Every year Oscar nomination morning rolls around and there’s least one feature film nominee that elicits reactions of “Wait. What on earth?” More often than not it’s the Best Original Song category, and this year we got ourselves a doozy.
“Alone Yet Not Alone” is the film, and the nominated song takes the same title. It’s the story of two little girls kidnapped by Native Americans on the frontier of Western Pennsylvania in 1755, who survive the experience as a result of their devout Christian faith. It’s one of those very low-budget Christian films that are made by and marketed entirely to an Evangelical audience. According to Wikipedia, the film – which you may never have heard of – "was released on September 27, 2013 in 9 cities and was the number 1 movie for theaters in Knoxville, Tenn.; Raleigh, N.C.; Colorado Springs, Colo.; Grand Rapids, Mich.; and San Antonio, Texas."
The movie is formally endorsed by people like Rick Santorum and anti-gay hate group activists like Dr. James Dobson.
Here’s the trailer:
So, what are we looking at? There’s an emphasis on the piety of the central family, German immigrants with two daughters who embrace their faith as thoroughly as is expected of them. Then the girls get kidnapped by a Delaware raiding party, who at least in the trailer get called “savages” over and over again. According to the film’s website, the Delaware “attempt to indoctrinate them into native culture,” which as we all know has little to do with Jesus. Yet they retain their faith, and the film is undoubtedly a triumphant tale of the light of Christianity over the forces of darkness.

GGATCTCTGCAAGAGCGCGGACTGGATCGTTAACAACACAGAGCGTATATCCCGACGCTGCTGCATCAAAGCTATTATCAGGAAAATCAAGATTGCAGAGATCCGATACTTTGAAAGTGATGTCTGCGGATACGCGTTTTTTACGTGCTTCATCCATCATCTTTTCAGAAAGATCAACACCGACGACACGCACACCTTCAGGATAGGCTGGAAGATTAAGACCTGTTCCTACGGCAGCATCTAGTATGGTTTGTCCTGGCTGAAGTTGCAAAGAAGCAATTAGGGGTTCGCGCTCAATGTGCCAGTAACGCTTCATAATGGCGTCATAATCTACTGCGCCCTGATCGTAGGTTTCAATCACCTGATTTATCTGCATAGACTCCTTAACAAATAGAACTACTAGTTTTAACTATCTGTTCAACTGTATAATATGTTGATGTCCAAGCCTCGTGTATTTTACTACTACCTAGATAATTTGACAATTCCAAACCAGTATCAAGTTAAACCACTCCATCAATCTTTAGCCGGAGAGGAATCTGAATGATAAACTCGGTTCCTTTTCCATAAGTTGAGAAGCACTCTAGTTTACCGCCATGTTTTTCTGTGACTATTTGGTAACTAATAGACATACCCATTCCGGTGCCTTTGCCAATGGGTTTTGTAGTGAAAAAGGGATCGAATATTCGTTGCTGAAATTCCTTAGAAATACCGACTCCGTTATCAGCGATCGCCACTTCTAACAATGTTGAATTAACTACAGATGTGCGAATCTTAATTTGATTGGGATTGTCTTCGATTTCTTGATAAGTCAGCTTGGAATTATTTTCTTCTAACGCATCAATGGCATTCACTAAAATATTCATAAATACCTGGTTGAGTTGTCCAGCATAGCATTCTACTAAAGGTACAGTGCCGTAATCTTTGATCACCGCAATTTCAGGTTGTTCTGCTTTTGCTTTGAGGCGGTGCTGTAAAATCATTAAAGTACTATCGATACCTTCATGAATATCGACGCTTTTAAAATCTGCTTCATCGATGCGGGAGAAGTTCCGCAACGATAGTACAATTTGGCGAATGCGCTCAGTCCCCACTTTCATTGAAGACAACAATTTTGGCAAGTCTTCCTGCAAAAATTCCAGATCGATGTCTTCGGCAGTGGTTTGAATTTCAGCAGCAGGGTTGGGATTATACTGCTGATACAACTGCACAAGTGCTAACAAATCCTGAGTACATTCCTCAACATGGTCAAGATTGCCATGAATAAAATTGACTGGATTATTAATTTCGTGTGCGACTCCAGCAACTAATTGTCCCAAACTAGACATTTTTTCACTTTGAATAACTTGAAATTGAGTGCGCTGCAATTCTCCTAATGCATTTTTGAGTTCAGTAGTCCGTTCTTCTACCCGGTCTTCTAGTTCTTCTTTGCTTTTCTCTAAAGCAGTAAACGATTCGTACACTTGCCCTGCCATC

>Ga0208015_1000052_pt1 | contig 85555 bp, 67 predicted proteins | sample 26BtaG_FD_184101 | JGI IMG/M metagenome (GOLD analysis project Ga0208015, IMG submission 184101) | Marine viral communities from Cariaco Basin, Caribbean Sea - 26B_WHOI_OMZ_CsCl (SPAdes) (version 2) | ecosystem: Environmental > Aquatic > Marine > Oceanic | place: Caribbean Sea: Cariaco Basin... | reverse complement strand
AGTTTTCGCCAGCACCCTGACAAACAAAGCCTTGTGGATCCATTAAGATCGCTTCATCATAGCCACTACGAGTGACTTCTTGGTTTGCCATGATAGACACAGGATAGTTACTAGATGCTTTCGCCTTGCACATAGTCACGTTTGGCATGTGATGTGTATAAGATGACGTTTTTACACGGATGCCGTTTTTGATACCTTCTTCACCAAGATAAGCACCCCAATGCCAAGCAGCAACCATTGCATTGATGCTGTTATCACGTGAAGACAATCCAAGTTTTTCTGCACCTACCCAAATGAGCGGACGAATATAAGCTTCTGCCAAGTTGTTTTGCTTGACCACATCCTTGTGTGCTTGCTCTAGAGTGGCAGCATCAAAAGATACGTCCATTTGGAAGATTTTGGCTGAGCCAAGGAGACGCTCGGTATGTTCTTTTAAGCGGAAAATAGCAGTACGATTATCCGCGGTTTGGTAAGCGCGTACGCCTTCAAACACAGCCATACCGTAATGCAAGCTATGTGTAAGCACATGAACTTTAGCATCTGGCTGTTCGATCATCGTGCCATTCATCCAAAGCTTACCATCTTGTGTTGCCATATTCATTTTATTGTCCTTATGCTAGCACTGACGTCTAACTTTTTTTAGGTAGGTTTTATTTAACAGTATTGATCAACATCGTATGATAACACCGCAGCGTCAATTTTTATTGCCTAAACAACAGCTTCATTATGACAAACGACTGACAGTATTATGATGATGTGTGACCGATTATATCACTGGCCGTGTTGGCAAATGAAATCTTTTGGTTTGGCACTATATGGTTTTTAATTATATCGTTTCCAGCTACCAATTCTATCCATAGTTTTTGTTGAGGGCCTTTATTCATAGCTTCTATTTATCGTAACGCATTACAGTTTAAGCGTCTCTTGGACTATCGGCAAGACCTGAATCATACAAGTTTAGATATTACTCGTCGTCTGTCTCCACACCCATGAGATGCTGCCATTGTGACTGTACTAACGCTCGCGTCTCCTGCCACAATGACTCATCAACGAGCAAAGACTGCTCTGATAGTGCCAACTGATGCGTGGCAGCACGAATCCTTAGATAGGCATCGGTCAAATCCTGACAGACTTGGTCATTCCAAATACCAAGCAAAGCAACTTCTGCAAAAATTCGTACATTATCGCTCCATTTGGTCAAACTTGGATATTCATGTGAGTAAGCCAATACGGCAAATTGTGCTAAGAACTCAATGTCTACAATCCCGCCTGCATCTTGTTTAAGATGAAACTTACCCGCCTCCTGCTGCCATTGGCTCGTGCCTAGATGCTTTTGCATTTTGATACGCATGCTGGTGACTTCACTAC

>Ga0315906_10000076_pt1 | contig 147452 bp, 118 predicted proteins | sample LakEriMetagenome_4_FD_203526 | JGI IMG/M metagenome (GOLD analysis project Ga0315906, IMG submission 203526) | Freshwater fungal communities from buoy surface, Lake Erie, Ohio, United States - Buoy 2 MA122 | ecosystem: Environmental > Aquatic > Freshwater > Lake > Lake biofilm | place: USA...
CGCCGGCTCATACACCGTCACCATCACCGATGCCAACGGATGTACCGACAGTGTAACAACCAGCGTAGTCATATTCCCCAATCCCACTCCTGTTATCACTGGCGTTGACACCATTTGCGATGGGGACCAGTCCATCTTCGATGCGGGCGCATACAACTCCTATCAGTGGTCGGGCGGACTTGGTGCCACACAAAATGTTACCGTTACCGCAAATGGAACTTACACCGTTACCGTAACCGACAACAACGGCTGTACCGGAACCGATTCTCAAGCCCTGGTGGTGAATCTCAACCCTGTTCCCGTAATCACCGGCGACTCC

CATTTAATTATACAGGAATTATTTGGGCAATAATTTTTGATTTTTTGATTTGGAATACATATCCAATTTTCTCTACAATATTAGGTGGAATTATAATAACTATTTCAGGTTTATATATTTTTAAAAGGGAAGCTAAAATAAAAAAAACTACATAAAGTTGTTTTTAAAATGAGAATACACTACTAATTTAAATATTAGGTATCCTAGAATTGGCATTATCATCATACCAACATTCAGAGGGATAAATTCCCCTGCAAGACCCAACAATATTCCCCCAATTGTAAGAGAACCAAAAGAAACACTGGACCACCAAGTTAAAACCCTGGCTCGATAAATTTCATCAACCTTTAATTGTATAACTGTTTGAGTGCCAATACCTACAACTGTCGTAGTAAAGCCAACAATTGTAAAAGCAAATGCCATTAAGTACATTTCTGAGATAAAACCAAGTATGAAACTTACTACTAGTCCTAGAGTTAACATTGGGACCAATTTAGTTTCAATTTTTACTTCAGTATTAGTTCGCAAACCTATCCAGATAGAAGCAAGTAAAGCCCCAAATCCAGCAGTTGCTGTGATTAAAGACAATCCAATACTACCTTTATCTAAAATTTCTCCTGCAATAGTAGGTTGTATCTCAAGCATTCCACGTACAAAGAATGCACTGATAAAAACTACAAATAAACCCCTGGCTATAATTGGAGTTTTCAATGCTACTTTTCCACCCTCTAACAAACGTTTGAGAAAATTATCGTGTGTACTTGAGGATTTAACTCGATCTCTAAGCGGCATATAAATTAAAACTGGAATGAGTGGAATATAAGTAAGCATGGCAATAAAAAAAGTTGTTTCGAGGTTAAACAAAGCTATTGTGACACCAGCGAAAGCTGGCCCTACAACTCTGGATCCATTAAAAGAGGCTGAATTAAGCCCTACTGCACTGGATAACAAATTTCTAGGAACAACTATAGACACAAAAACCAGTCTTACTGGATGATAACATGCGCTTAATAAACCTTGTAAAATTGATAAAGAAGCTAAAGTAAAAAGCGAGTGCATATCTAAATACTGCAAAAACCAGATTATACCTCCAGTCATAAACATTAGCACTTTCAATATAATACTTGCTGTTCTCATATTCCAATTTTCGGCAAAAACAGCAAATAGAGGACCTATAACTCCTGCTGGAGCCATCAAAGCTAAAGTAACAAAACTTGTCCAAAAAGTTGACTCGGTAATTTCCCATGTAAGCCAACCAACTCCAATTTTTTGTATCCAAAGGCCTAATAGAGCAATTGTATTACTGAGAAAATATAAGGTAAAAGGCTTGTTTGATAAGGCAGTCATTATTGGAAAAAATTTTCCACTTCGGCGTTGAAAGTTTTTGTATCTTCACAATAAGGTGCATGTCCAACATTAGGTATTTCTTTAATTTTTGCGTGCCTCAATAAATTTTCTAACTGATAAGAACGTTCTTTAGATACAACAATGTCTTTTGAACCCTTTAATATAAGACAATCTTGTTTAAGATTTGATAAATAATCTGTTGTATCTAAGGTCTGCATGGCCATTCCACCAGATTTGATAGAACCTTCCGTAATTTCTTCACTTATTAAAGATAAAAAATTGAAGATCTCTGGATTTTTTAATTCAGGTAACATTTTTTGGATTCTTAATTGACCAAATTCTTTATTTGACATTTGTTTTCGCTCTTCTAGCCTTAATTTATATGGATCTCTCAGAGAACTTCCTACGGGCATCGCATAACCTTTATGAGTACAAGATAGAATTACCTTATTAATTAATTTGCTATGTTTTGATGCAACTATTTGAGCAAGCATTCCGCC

Eek. The song, which includes one of the more unsettling key changes I’ve heard recently, is sung by Joni Eareckson Tada, whose quadriplegia is emphasized by the music video as part of her journey in faith.
Anyway, one of us will watch the film to discern just how uncomfortable it is. As for historical accuracy, the trailer includes a whole lot of bison, which weren’t common that far east into Pennsylvania at the time (we’ll find an expert). The film is based on a new book about the true story, rather than an old captivity narrative, which was actually a very popular genre of memoir in the 18th century. Of course, the actual captivity narratives often included a great deal more nuance about the interaction between colonists and Native Americans than we see in this trailer.
Pennsylvania in particular has a very complicated history regarding the colony’s interaction with the Delawares and other peoples, and a notably non-violent one at that. Check out Into the American Woods: Negotiations on the Pennsylvania Frontier, which was shortlisted for the Pulitzer and is probably worth more of your time than anything that emphasizes “savagery.”
UPDATE: Thanks to Hitfix for pointing out that Bruce Broughton, the song's composer, "is an Academy Governor." YIKES.
CORRECTION: Via Bruce Broughton's reps: "Broughton is a former music branch governor and former music branch chief. He hasn’t held either post in over two years."